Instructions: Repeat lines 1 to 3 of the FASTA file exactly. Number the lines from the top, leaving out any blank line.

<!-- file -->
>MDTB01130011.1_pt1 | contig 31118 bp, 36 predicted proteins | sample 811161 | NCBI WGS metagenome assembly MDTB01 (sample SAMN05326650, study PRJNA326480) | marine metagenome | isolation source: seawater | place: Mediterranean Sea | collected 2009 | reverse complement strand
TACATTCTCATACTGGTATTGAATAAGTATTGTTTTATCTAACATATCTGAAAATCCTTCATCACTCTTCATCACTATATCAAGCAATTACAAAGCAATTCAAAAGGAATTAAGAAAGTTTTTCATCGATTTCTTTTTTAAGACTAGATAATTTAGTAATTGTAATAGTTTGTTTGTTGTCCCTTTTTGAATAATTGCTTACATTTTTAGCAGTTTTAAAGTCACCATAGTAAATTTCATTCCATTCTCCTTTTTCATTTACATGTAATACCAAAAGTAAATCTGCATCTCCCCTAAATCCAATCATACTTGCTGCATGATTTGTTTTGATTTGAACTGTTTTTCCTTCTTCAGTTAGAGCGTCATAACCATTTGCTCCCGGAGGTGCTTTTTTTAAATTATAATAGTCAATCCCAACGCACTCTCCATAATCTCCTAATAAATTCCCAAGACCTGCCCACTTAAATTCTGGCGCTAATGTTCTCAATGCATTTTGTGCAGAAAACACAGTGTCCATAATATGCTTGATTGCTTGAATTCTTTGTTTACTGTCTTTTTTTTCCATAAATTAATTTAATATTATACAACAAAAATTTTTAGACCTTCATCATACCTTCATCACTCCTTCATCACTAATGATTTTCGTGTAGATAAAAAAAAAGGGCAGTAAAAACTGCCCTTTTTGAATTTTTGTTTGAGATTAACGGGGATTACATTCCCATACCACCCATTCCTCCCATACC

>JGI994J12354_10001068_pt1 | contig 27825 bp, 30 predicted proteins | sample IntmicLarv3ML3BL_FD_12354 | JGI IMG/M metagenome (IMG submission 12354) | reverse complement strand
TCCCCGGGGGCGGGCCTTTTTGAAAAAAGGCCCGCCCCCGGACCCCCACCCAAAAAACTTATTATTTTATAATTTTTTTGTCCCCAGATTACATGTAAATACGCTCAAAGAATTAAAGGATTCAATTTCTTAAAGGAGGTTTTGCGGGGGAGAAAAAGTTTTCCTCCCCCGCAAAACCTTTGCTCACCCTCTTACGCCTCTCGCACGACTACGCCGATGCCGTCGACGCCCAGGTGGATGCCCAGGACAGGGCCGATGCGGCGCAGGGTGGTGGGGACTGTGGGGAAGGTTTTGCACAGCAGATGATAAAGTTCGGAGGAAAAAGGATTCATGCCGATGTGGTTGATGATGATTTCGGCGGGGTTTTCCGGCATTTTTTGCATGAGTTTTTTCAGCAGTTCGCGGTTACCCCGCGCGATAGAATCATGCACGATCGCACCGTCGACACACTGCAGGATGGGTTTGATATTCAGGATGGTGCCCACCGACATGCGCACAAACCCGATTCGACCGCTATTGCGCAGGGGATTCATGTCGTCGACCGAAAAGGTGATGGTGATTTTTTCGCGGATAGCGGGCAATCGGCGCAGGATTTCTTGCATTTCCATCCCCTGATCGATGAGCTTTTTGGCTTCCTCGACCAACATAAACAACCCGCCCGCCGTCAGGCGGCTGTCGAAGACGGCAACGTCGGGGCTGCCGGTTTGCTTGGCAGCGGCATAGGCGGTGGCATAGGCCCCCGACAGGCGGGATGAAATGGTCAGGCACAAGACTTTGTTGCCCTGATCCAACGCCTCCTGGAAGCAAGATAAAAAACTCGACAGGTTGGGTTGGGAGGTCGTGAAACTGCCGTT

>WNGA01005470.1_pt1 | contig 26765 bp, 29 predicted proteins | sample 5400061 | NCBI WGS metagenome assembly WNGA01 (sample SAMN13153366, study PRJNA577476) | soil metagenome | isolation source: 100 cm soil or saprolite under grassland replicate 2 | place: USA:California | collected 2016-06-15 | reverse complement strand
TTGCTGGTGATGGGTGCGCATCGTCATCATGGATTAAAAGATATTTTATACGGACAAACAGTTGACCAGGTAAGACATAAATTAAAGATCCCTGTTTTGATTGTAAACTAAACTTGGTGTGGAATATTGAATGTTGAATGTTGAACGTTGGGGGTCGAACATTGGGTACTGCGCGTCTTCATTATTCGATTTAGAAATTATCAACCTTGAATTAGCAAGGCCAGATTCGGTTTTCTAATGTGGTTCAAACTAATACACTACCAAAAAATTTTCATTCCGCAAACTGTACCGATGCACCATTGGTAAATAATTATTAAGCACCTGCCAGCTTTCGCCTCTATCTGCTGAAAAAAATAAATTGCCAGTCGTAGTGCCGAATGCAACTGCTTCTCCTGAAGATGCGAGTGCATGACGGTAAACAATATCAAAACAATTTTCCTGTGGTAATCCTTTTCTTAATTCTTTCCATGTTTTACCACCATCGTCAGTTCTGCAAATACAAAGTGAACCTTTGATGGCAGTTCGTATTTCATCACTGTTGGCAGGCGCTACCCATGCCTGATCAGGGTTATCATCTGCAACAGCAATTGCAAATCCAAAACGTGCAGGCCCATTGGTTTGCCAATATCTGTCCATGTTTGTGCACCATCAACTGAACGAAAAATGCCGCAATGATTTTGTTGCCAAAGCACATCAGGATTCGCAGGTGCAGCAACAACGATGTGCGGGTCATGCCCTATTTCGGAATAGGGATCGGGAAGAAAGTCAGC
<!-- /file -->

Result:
>MDTB01130011.1_pt1 | contig 31118 bp, 36 predicted proteins | sample 811161 | NCBI WGS metagenome assembly MDTB01 (sample SAMN05326650, study PRJNA326480) | marine metagenome | isolation source: seawater | place: Mediterranean Sea | collected 2009 | reverse complement strand
TACATTCTCATACTGGTATTGAATAAGTATTGTTTTATCTAACATATCTGAAAATCCTTCATCACTCTTCATCACTATATCAAGCAATTACAAAGCAATTCAAAAGGAATTAAGAAAGTTTTTCATCGATTTCTTTTTTAAGACTAGATAATTTAGTAATTGTAATAGTTTGTTTGTTGTCCCTTTTTGAATAATTGCTTACATTTTTAGCAGTTTTAAAGTCACCATAGTAAATTTCATTCCATTCTCCTTTTTCATTTACATGTAATACCAAAAGTAAATCTGCATCTCCCCTAAATCCAATCATACTTGCTGCATGATTTGTTTTGATTTGAACTGTTTTTCCTTCTTCAGTTAGAGCGTCATAACCATTTGCTCCCGGAGGTGCTTTTTTTAAATTATAATAGTCAATCCCAACGCACTCTCCATAATCTCCTAATAAATTCCCAAGACCTGCCCACTTAAATTCTGGCGCTAATGTTCTCAATGCATTTTGTGCAGAAAACACAGTGTCCATAATATGCTTGATTGCTTGAATTCTTTGTTTACTGTCTTTTTTTTCCATAAATTAATTTAATATTATACAACAAAAATTTTTAGACCTTCATCATACCTTCATCACTCCTTCATCACTAATGATTTTCGTGTAGATAAAAAAAAAGGGCAGTAAAAACTGCCCTTTTTGAATTTTTGTTTGAGATTAACGGGGATTACATTCCCATACCACCCATTCCTCCCATACC

>JGI994J12354_10001068_pt1 | contig 27825 bp, 30 predicted proteins | sample IntmicLarv3ML3BL_FD_12354 | JGI IMG/M metagenome (IMG submission 12354) | reverse complement strand